North And South
We came a long way these last days. No more for us the swamps of Georgia and the country guitars of Nashville; we have come to the historic foundations of this country: New England.
It’s known as the cradle of the nation, and it is true that the first clamorings of revolution were heard here, but it is not the war of independence which first grabs your attention as you move up here from the deep south but another war; the civil war.
The soldiers of the Confederacy were known as the rebels in that war and it’s striking how much sympathy the rebels still command down south even today. The state of Mississippi staunchly bears the stars and bars on its flag and in shops and boutiques — even at attractions which had nothing to do with the civil war — still stock figurines of rebel soldiers, belt buckles of the flag, and even replica costumes of the Confederacy. They have roads and places named after Confederate generals and even at sites run by the (national) Parks Association the civil war is presented as a war of equals, with no side really right or wrong. People don’t really talk about it with outsiders, but there are common assumptions shared by the locals about who really “should’ve won that war”.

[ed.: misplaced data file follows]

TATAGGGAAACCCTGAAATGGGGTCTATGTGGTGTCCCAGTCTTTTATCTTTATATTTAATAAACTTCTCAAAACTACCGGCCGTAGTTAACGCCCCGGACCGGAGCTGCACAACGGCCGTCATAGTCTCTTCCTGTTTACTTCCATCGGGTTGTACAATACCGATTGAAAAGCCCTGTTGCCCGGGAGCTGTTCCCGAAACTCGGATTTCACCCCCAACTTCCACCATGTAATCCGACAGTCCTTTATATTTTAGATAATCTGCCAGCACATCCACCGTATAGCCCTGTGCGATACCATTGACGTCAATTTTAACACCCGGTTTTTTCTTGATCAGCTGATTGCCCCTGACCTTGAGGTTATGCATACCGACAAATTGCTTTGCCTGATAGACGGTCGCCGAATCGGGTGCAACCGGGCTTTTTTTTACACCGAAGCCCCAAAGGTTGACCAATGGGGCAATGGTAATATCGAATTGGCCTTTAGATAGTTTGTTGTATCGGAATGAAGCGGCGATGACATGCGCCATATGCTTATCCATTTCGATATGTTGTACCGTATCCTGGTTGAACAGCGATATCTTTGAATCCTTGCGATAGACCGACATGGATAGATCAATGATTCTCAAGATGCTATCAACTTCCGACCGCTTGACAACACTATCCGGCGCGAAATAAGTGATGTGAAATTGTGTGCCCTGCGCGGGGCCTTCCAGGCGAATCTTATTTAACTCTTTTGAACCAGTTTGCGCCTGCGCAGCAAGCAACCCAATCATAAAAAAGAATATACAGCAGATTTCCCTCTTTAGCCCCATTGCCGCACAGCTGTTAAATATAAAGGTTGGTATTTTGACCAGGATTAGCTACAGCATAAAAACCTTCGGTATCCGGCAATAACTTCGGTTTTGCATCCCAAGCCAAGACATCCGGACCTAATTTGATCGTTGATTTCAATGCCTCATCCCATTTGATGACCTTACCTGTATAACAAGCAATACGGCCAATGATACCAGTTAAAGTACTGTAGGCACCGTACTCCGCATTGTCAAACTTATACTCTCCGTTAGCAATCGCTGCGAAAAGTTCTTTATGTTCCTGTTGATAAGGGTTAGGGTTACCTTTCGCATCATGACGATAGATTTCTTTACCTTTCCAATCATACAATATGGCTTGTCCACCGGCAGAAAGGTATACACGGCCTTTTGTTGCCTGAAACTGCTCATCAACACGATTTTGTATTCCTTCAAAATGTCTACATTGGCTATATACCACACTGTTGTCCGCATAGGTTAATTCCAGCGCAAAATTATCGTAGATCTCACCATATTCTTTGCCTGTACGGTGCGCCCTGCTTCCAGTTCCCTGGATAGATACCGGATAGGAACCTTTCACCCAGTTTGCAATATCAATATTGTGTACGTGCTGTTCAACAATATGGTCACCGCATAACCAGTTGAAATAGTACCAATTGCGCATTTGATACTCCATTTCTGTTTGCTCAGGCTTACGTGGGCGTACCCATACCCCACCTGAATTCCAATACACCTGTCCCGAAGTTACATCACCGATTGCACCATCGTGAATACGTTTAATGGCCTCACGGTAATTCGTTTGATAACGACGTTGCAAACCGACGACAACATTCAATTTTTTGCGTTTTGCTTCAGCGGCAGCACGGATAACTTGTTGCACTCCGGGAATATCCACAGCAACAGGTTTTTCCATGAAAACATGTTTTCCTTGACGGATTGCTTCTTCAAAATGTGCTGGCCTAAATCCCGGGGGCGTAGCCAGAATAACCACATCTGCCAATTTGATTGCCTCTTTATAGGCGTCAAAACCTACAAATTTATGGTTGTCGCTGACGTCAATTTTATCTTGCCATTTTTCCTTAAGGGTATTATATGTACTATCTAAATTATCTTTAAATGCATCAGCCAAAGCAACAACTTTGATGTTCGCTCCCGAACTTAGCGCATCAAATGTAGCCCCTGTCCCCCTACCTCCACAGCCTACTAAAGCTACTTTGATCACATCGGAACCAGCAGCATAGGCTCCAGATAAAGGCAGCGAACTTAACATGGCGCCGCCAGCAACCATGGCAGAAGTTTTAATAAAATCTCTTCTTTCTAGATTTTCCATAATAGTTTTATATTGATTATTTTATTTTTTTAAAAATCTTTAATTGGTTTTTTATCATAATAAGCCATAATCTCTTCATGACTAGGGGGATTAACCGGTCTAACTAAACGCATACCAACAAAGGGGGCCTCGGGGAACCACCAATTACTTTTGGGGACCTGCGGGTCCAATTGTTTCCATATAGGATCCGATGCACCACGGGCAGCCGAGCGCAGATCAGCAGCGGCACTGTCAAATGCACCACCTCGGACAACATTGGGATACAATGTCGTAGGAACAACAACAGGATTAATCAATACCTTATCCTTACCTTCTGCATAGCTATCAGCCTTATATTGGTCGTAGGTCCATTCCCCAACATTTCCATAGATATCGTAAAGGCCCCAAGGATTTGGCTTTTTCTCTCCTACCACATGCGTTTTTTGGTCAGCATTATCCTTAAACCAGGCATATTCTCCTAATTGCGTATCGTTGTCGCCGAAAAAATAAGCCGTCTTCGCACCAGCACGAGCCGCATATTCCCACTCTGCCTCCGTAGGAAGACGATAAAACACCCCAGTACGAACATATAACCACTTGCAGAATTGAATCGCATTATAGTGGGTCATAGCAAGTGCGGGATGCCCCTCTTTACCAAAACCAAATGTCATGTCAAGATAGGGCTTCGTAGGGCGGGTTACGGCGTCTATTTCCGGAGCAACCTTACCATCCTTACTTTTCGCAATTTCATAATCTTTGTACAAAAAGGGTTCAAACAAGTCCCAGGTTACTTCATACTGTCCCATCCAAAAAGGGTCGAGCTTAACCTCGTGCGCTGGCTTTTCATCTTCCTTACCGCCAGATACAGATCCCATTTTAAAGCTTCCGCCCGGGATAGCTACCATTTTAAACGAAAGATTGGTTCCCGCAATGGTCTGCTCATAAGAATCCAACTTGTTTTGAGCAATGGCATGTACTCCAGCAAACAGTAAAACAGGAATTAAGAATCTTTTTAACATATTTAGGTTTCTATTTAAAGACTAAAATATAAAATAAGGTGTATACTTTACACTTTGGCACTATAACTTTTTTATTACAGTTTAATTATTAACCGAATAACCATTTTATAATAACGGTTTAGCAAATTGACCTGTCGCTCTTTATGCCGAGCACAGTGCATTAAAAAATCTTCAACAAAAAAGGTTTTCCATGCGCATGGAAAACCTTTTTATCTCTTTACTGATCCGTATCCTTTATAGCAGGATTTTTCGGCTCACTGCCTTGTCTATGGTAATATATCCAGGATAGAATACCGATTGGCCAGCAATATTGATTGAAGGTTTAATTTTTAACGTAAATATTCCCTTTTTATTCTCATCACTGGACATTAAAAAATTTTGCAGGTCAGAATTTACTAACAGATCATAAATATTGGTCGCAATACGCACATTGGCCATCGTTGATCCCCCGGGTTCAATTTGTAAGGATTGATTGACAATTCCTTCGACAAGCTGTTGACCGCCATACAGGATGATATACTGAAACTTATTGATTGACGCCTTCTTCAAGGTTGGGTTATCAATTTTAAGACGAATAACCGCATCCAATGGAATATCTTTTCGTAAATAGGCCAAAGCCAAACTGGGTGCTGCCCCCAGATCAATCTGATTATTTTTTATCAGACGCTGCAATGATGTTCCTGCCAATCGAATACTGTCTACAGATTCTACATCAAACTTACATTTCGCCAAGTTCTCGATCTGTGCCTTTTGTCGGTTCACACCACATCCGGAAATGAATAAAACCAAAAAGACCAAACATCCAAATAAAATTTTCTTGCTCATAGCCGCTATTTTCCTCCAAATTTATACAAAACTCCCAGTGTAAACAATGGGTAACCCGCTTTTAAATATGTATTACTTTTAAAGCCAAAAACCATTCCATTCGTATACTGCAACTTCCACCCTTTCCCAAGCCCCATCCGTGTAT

Somewhat surprisingly, happily, this doesn’t seem to have too much to do with race. We haven’t seen any prejudiced opinions or displays of bigotry; instead we’ve seen lots of open-mindedness and understanding; hell, we’ve even seen black cowboys at rodeo events getting cheered by the crowds. I’d guess the hoisting of that rebel banner has more to do with local pride than anything — anti-government rather than anti-equality.
This view, however, doesn’t hold in New England. The yankees speak with disgust about those who waved the rebel flag and have a very clear idea in their mind about what it stands for. For New Englanders, the civil war and the independence war were fought (and won) by them for freedom. The passion with which they say that word should strike anyone to the core. As long as Boston stands, so shall Liberty.
Give Me Liberty Or Give Me Death
Boston is a supreme mix of the old and the new. It has beautifully conceived modern architecture, renovation, and — as it is surrounded by rivers and estuaries — curvatious bridges. It boasts Georgian, Federalist, Modern and Liberty styles and they all fit gracefully into a light and spacious city which seems made to measure for its inhabitants.
The best way to get to see all the most important sites is to take the Freedom Trail. It’s a two-mile walk (painted and paved in red) which takes you on the meandering path through Boston’s giddy history and puts you right in the middle of some of the nations most important heritage.
Now, not wanting to be typical tourists, we did the tour backwards. We started off with a walk around the USS Constitution, the US Navy’s oldest commissioned vessel afloat. The ship saw heavy battles in its day and is nicknamed “old ironsides”, an affectionate moniker due to its solidity in the face of repeated cannon attack.
We then crossed over a small iron bridge into town where we were led through winding streets, through a small graveyard with headstones dating back to the 1600s — final resting place of the sons of Liberty, and upto the Old North Church. This is where Paul Revere caused the famous lantern signal “one if by land; two if by sea” to be sent.